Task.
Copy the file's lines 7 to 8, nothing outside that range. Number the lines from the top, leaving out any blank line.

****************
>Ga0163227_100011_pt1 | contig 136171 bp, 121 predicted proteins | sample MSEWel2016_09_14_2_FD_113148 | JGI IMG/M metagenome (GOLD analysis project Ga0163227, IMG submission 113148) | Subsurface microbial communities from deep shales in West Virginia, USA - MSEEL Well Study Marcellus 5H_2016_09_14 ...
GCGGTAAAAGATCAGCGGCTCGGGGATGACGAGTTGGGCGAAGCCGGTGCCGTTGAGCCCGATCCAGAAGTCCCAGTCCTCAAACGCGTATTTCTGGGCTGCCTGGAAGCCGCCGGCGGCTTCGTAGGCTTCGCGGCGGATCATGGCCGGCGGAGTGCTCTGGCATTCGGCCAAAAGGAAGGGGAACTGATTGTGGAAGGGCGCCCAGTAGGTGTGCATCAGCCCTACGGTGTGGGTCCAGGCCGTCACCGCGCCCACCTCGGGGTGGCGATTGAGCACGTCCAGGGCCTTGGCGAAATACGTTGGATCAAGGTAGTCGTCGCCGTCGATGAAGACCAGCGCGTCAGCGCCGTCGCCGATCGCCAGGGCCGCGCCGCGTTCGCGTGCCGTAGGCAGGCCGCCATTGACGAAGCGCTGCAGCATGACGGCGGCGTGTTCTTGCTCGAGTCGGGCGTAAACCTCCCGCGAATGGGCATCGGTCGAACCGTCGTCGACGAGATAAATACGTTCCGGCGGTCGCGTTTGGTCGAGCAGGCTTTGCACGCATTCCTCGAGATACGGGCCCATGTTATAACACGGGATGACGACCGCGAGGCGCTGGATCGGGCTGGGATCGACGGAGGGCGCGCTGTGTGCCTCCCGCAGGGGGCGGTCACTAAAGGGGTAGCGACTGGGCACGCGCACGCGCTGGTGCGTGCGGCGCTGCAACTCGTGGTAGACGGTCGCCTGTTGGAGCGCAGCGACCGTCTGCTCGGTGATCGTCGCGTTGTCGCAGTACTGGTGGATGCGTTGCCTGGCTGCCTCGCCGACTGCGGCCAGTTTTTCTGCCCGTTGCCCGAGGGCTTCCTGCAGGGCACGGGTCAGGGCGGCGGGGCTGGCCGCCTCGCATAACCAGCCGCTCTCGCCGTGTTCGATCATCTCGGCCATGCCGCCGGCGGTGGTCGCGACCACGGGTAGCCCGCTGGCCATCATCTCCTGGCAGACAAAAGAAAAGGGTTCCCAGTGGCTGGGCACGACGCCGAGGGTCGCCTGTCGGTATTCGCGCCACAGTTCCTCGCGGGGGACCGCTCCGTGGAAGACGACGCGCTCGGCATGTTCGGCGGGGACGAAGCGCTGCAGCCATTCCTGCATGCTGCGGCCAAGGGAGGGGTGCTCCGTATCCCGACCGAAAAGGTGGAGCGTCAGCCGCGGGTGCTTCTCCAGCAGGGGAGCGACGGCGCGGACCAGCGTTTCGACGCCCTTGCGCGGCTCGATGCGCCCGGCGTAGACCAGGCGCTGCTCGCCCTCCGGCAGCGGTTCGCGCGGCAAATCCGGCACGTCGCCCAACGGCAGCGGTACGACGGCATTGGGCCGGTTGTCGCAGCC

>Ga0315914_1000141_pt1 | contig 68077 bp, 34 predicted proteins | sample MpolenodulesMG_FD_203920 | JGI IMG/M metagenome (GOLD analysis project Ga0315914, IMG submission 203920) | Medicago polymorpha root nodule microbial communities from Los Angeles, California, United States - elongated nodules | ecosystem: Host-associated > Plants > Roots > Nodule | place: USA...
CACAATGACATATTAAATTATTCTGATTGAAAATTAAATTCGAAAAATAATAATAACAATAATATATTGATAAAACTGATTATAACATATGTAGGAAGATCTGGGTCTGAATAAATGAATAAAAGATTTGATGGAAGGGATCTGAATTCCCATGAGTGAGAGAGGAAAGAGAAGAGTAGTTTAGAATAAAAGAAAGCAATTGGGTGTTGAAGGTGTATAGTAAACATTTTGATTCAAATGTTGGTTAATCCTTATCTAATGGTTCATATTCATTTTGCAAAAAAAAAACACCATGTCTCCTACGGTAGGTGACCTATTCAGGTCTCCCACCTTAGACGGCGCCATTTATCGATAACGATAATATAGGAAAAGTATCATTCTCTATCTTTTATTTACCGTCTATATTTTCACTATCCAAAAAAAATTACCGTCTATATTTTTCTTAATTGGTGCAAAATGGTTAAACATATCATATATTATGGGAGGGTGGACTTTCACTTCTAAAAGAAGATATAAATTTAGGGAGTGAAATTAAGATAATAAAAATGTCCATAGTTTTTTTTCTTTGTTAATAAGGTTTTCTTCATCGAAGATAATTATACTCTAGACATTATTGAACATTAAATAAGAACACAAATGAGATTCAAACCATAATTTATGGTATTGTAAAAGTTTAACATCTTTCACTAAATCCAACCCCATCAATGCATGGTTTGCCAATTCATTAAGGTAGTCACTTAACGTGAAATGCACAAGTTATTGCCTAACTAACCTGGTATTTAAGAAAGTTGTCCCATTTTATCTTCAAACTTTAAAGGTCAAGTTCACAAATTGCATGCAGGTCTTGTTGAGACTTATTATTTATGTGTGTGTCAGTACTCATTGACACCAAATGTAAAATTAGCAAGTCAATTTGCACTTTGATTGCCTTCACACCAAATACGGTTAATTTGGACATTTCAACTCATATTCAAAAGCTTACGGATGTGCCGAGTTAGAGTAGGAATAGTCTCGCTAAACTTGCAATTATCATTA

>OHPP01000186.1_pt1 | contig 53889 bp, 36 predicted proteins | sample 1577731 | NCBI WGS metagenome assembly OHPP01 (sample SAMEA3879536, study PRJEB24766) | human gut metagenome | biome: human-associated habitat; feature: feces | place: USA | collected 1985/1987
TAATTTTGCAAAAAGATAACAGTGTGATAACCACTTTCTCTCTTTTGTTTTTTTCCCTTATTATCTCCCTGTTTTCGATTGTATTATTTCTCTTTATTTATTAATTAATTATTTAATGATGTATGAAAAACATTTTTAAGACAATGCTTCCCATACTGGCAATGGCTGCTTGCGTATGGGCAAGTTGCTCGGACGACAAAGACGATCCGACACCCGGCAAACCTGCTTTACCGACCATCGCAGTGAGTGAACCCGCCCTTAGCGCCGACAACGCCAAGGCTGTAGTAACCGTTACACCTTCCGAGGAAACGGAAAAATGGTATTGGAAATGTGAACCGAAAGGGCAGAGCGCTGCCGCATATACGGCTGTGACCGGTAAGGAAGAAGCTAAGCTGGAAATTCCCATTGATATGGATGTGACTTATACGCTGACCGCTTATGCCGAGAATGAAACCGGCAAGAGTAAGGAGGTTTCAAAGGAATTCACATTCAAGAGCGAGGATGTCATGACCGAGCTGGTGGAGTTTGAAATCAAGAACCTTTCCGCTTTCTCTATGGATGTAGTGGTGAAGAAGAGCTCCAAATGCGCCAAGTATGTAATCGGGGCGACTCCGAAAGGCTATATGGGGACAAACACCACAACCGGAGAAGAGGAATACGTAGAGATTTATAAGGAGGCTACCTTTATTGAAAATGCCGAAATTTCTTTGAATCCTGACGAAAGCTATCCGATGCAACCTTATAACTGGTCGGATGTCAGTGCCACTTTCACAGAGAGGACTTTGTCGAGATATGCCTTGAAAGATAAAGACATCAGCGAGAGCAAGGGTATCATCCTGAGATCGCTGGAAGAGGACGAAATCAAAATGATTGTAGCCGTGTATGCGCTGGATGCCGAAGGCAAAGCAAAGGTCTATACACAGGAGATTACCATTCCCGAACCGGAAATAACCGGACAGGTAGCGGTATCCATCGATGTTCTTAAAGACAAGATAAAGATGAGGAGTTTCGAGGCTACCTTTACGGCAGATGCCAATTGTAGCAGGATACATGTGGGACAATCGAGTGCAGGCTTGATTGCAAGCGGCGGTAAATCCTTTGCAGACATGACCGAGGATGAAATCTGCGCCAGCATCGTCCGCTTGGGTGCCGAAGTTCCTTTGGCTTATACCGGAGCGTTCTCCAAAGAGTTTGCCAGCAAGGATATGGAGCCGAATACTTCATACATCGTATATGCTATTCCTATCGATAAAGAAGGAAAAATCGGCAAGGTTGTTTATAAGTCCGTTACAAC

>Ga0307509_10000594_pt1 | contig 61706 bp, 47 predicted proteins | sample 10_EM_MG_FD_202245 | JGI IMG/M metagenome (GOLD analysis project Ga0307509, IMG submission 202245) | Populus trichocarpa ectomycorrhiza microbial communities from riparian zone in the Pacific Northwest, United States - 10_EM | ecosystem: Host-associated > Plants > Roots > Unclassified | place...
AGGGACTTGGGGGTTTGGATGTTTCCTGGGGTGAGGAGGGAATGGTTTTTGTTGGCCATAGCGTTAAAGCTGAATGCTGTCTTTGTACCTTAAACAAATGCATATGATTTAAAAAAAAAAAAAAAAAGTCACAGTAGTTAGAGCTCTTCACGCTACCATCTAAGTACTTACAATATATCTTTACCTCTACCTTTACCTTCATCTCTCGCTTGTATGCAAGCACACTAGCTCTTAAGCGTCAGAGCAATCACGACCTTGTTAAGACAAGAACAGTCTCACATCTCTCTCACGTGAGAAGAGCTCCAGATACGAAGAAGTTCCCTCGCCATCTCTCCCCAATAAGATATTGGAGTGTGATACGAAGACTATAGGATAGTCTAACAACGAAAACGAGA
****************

>Ga0307509_10000594_pt1 | contig 61706 bp, 47 predicted proteins | sample 10_EM_MG_FD_202245 | JGI IMG/M metagenome (GOLD analysis project Ga0307509, IMG submission 202245) | Populus trichocarpa ectomycorrhiza microbial communities from riparian zone in the Pacific Northwest, United States - 10_EM | ecosystem: Host-associated > Plants > Roots > Unclassified | place...
AGGGACTTGGGGGTTTGGATGTTTCCTGGGGTGAGGAGGGAATGGTTTTTGTTGGCCATAGCGTTAAAGCTGAATGCTGTCTTTGTACCTTAAACAAATGCATATGATTTAAAAAAAAAAAAAAAAAGTCACAGTAGTTAGAGCTCTTCACGCTACCATCTAAGTACTTACAATATATCTTTACCTCTACCTTTACCTTCATCTCTCGCTTGTATGCAAGCACACTAGCTCTTAAGCGTCAGAGCAATCACGACCTTGTTAAGACAAGAACAGTCTCACATCTCTCTCACGTGAGAAGAGCTCCAGATACGAAGAAGTTCCCTCGCCATCTCTCCCCAATAAGATATTGGAGTGTGATACGAAGACTATAGGATAGTCTAACAACGAAAACGAGA